What did he know and when did he know it are perennial questions given new life by the recent revelations about intelligence reports to George W. Bush, the Resident, the Shrub-man, Juniorness personified, prior to last Sept. 11. But these may not be the right questions.

I have no problem believing that Bush didn’t know enough details about the terrorist attacks in advance to prevent them – I go along with the scientific principle that the simplest, most logical explanations are most likely to be true – that we don’t need to look for complicated explanations when straightforward ones will do. I believe Bush’s PR flaks when they say he didn’t know enough to prevent the Sept. 11 tragedy. After all, there is obviously so much he doesn’t know about virtually every subject.

But there was clearly enough intelligence for him to figure out that SOMETHING big would happen soon. I think the right question is this: what did he do with that knowledge?

Maybe what he did was prepare a plan to politically use the attack he knew was coming. Maybe he and his advisors (read: controllers) met to map out a strategy to use the threat of terrorism to pass the elements of their policies that were, prior to Sept. 11, going down to defeat.

It was eerie how quickly the Bush administration moved onto the offensive, offensive in all meanings of the word. He and his minions seemed to understand very quickly, almost instantaneously, that the political atmosphere had shifted so dramatically that repressive legislation and anti-democratic regulations and decisions could be crammed through with indecent speed.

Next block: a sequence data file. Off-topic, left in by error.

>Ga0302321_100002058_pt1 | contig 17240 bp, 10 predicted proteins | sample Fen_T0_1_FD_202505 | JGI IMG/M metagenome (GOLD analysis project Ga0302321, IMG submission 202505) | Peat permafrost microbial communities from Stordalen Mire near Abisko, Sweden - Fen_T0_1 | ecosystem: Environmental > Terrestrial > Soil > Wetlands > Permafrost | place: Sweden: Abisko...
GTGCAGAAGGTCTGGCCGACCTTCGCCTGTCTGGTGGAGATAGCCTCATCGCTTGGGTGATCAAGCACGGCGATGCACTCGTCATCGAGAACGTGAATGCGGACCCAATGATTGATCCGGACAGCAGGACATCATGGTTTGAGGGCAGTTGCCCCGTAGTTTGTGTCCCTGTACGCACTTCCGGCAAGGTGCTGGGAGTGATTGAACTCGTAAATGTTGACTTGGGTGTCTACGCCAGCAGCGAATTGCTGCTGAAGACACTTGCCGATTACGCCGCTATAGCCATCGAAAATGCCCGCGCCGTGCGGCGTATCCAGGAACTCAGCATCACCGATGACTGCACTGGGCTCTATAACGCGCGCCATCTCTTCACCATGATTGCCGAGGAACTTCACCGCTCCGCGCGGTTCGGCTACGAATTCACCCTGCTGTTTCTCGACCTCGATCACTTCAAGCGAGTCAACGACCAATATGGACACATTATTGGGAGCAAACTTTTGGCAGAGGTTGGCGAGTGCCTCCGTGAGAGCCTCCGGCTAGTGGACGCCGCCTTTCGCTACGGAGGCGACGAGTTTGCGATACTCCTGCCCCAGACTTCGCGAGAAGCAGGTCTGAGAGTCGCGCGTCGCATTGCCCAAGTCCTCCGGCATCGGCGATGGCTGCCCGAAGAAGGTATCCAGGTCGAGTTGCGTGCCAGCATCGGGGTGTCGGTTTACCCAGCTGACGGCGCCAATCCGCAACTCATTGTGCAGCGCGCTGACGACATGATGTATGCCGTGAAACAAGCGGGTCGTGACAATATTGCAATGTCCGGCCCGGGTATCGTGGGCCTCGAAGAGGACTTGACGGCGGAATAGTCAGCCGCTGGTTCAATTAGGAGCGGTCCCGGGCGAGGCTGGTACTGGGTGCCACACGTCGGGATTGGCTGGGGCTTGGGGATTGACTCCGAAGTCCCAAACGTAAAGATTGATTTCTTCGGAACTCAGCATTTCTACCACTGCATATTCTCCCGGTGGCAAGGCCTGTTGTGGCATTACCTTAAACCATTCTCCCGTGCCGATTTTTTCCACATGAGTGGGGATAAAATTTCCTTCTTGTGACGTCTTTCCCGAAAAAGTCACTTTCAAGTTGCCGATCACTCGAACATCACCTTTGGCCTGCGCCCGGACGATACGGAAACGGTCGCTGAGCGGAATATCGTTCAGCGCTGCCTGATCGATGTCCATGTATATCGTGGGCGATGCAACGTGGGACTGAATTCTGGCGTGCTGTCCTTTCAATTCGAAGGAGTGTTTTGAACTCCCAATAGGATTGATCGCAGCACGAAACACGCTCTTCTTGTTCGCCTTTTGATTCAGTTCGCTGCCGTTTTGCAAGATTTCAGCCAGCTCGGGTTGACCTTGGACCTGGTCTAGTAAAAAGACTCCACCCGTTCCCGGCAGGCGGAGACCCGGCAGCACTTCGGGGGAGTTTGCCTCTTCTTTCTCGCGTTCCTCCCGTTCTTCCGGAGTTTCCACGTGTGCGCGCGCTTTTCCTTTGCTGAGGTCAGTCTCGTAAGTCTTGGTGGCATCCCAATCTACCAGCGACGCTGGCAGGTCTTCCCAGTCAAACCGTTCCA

Given Bush’s generally bumbling style and sloppy strategic thinking (as in, “we have to teach them the strategy of you’re either with us or against us”), the rapidity and slickness of the switch, maybe it wasn’t made up on the spot, but rather was a well-prepared program.

His Holy Self-Righteousness, Mr. Dubya himself, now wants to take us back to those days right after the tragedy, when he had a free hand and a blank check. He wants to make us all feel the fear and uncertainty of those days, when he was able for the first time to go on the offensive with almost guaranteed success.

But we know he knew there was some kind of attack coming, and we know that his administration was able to cynically take advantage of and compound that tragedy, so it is not hard to imagine that, learning from history, his advisors told him, “This is great – we get to have a Reichstag Fire and we don’t even have to plan it ourselves, we just have to be ready to move whenever it happens.”

Marc Brodine is the chair of the Washington State Communist Party. He can be reached at marcbrodine@attbi.com